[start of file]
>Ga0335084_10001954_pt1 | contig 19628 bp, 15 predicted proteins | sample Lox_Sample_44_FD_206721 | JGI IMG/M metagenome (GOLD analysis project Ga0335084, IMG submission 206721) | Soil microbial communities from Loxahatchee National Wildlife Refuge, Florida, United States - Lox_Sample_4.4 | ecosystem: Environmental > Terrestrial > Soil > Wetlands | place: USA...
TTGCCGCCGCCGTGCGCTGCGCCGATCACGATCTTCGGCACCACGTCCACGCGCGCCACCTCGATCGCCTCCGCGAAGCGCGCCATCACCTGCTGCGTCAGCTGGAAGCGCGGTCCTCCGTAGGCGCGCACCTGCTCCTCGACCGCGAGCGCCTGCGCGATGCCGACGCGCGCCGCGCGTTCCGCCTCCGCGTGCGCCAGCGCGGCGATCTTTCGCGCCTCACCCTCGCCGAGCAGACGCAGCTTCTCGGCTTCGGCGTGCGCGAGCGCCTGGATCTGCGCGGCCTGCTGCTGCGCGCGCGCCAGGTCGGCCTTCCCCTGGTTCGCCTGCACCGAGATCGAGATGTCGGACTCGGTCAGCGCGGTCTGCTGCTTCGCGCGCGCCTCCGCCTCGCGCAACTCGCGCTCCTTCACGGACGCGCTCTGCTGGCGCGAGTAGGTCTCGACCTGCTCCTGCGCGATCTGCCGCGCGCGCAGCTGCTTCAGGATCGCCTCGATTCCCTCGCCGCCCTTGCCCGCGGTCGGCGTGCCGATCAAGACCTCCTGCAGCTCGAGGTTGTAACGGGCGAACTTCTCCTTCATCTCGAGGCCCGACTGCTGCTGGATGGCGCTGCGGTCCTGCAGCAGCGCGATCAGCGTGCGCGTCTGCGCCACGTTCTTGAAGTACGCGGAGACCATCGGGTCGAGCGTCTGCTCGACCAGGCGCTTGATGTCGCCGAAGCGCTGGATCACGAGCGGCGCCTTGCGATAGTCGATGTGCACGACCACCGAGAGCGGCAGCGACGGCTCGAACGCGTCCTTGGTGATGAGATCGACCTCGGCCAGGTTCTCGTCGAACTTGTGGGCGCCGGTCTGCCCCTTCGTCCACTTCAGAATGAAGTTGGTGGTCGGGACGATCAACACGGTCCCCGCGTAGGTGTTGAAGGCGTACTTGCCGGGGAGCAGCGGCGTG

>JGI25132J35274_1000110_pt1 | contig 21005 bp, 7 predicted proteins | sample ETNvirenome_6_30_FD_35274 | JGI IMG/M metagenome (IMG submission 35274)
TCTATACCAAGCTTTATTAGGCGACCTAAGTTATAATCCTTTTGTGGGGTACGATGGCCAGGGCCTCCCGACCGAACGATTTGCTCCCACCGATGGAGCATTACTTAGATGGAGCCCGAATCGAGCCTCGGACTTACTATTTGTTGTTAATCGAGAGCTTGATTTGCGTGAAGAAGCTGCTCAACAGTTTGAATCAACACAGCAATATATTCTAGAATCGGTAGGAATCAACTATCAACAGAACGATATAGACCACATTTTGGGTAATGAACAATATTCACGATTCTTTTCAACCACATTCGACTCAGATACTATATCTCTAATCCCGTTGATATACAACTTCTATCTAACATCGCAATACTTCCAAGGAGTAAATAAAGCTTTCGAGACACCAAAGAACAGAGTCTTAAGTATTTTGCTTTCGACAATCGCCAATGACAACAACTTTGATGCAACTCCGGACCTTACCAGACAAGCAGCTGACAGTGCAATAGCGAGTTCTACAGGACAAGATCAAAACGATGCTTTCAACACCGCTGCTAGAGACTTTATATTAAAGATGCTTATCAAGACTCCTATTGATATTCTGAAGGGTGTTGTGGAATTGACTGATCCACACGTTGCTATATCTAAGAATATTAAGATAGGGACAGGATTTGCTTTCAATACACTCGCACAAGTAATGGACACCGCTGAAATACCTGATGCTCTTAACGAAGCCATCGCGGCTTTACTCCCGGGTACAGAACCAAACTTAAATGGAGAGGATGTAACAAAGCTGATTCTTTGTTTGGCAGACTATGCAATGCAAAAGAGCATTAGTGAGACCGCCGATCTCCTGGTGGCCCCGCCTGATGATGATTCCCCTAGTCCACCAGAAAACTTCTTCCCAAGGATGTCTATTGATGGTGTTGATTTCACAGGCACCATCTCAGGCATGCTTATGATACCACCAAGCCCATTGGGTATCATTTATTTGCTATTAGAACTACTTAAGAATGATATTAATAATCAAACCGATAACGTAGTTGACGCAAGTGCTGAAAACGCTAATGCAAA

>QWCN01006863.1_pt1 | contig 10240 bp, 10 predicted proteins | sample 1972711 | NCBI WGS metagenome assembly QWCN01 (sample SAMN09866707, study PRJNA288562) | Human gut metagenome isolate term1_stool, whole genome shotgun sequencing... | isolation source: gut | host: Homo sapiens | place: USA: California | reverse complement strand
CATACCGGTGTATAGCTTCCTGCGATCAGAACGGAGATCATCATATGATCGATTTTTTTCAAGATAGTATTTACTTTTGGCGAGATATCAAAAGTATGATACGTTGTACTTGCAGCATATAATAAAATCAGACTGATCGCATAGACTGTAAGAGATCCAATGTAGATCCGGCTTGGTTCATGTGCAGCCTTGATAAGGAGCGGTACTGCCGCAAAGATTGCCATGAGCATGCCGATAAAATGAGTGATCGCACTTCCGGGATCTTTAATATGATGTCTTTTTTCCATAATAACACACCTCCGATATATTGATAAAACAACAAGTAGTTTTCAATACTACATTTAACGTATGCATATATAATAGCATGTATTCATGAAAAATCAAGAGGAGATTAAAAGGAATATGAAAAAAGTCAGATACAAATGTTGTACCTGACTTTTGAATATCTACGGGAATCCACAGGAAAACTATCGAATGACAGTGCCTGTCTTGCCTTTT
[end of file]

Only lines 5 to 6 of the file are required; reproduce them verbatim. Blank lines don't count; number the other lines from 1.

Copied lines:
>QWCN01006863.1_pt1 | contig 10240 bp, 10 predicted proteins | sample 1972711 | NCBI WGS metagenome assembly QWCN01 (sample SAMN09866707, study PRJNA288562) | Human gut metagenome isolate term1_stool, whole genome shotgun sequencing... | isolation source: gut | host: Homo sapiens | place: USA: California | reverse complement strand
CATACCGGTGTATAGCTTCCTGCGATCAGAACGGAGATCATCATATGATCGATTTTTTTCAAGATAGTATTTACTTTTGGCGAGATATCAAAAGTATGATACGTTGTACTTGCAGCATATAATAAAATCAGACTGATCGCATAGACTGTAAGAGATCCAATGTAGATCCGGCTTGGTTCATGTGCAGCCTTGATAAGGAGCGGTACTGCCGCAAAGATTGCCATGAGCATGCCGATAAAATGAGTGATCGCACTTCCGGGATCTTTAATATGATGTCTTTTTTCCATAATAACACACCTCCGATATATTGATAAAACAACAAGTAGTTTTCAATACTACATTTAACGTATGCATATATAATAGCATGTATTCATGAAAAATCAAGAGGAGATTAAAAGGAATATGAAAAAAGTCAGATACAAATGTTGTACCTGACTTTTGAATATCTACGGGAATCCACAGGAAAACTATCGAATGACAGTGCCTGTCTTGCCTTTT